Conclusion: It appeared that the deterioration of the pre-existing right hemiparesis was ascribed to an injury of the right anterior CST due to the right pontine infarct.

Show MeSH

Related in: MedlinePlus

Brain MRI and results of diffusion tensor tractography. A) Brain MRI showing an old infarct in the left middle cerebral artery territory and a new infarct in the right pontine basis (arrow). B) Regions of interest for the whole and anterior corticospinal tract (CST)(yellow-lined circle) and results of diffusion tensor tractography. The whole CST and the anterior CST were constructed in the patient and a normal control subject (yellow: right whole CST, red: left whole CST, green: right anterior CST, blue: left anterior CST).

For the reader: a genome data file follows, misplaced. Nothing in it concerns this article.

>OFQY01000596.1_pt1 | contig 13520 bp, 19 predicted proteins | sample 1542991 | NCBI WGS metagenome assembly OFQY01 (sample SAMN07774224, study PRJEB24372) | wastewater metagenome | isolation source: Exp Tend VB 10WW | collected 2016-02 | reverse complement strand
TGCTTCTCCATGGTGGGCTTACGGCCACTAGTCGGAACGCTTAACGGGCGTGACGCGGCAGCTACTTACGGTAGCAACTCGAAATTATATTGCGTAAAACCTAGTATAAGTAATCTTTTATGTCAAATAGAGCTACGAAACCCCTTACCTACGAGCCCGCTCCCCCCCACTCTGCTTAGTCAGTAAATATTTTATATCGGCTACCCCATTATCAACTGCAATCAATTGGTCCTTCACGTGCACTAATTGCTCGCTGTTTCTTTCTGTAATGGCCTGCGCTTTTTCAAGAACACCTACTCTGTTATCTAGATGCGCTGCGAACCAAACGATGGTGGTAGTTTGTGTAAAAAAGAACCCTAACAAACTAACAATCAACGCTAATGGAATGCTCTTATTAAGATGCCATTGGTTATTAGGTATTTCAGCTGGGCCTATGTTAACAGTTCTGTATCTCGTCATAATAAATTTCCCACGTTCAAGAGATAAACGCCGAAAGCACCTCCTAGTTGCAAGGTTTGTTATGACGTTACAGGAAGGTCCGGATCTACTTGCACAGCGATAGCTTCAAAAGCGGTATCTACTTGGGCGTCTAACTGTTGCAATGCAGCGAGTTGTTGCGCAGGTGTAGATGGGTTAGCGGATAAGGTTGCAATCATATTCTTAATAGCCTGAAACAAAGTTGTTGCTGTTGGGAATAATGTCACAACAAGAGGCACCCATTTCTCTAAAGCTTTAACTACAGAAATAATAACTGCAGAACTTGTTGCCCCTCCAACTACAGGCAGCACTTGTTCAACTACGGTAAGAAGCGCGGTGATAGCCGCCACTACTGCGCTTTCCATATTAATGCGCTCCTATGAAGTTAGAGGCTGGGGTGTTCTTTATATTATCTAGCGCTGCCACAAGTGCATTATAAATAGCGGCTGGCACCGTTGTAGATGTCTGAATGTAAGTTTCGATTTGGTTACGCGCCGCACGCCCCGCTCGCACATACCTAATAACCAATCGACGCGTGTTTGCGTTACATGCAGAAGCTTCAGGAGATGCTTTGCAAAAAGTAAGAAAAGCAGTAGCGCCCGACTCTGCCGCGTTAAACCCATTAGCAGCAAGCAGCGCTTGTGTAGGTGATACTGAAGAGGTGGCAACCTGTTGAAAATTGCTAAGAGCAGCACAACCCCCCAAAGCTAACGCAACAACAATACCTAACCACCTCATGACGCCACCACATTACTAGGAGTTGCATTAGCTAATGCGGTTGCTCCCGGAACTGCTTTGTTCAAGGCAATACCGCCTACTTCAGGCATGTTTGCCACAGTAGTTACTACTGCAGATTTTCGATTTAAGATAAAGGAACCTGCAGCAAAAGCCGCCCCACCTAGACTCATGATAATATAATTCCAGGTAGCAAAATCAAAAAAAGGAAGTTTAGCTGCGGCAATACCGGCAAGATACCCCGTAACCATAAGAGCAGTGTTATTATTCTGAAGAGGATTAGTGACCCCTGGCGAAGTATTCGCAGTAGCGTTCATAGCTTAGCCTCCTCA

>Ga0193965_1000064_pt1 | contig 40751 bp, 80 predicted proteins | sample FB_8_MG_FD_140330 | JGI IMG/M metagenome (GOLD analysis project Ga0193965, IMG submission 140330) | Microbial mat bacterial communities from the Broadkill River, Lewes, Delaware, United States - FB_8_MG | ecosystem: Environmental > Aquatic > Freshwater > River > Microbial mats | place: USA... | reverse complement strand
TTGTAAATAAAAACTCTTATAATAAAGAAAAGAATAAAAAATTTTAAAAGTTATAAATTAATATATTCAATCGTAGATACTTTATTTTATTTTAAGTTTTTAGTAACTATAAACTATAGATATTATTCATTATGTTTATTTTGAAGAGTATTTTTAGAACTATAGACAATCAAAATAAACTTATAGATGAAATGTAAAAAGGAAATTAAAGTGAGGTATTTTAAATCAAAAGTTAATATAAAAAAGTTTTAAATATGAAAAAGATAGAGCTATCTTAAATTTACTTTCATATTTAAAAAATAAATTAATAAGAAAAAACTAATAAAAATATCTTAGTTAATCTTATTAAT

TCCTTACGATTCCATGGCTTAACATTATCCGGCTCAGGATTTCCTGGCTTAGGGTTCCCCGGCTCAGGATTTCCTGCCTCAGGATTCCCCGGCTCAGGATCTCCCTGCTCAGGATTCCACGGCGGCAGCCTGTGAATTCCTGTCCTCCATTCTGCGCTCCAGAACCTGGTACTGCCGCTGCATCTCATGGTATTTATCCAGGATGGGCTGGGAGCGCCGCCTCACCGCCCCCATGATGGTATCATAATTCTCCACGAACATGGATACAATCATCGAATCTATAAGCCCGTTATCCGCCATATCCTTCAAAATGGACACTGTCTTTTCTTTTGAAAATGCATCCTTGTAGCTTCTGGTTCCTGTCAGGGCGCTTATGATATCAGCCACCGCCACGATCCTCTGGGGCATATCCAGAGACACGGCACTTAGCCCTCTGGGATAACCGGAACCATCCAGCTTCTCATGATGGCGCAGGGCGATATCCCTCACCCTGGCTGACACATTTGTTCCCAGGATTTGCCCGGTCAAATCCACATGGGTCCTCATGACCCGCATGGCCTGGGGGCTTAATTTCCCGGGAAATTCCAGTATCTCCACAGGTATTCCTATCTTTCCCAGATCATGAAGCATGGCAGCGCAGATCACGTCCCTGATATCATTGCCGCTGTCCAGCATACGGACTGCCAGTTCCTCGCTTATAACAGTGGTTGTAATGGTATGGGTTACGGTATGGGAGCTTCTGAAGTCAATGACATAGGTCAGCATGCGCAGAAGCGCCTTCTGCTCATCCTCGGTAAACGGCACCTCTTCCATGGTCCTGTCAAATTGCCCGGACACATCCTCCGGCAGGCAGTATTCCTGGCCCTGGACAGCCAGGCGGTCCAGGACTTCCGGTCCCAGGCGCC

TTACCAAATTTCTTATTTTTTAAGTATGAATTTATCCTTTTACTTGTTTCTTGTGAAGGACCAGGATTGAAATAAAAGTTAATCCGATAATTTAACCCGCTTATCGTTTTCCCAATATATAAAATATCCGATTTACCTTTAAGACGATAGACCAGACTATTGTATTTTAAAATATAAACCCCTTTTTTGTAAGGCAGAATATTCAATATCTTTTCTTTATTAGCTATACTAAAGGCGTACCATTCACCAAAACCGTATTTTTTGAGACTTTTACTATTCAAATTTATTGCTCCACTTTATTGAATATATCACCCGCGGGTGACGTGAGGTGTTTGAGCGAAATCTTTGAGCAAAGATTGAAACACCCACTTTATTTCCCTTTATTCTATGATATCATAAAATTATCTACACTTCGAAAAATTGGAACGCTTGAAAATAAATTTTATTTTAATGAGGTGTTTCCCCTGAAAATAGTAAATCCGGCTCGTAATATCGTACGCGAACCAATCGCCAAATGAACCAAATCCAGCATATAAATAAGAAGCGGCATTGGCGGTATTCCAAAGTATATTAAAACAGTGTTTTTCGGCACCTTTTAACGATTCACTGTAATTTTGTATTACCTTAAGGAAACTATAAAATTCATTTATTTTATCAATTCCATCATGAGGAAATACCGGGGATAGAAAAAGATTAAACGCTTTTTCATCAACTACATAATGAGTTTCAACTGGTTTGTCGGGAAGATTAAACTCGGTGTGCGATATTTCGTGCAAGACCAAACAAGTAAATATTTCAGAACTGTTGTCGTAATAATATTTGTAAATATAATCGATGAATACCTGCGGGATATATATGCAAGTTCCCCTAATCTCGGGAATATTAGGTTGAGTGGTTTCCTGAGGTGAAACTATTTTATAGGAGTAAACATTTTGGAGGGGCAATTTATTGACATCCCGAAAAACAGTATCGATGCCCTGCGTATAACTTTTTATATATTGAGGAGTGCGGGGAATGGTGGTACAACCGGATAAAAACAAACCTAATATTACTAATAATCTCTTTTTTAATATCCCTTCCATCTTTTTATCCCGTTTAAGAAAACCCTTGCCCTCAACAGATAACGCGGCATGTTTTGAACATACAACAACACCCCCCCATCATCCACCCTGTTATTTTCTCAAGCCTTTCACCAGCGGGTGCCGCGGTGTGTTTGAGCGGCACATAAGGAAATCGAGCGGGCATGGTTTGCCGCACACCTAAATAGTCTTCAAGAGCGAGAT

© Copyright Policy - open-access
Related In: Results  -  Collection

License
getmorefigures.php?uid=PMC3672083&req=5

Figure 1: Brain MRI and results of diffusion tensor tractography. A) Brain MRI showing an old infarct in the left middle cerebral artery territory and a new infarct in the right pontine basis (arrow). B) Regions of interest for the whole and anterior corticospinal tract (CST)(yellow-lined circle) and results of diffusion tensor tractography. The whole CST and the anterior CST were constructed in the patient and a normal control subject (yellow: right whole CST, red: left whole CST, green: right anterior CST, blue: left anterior CST).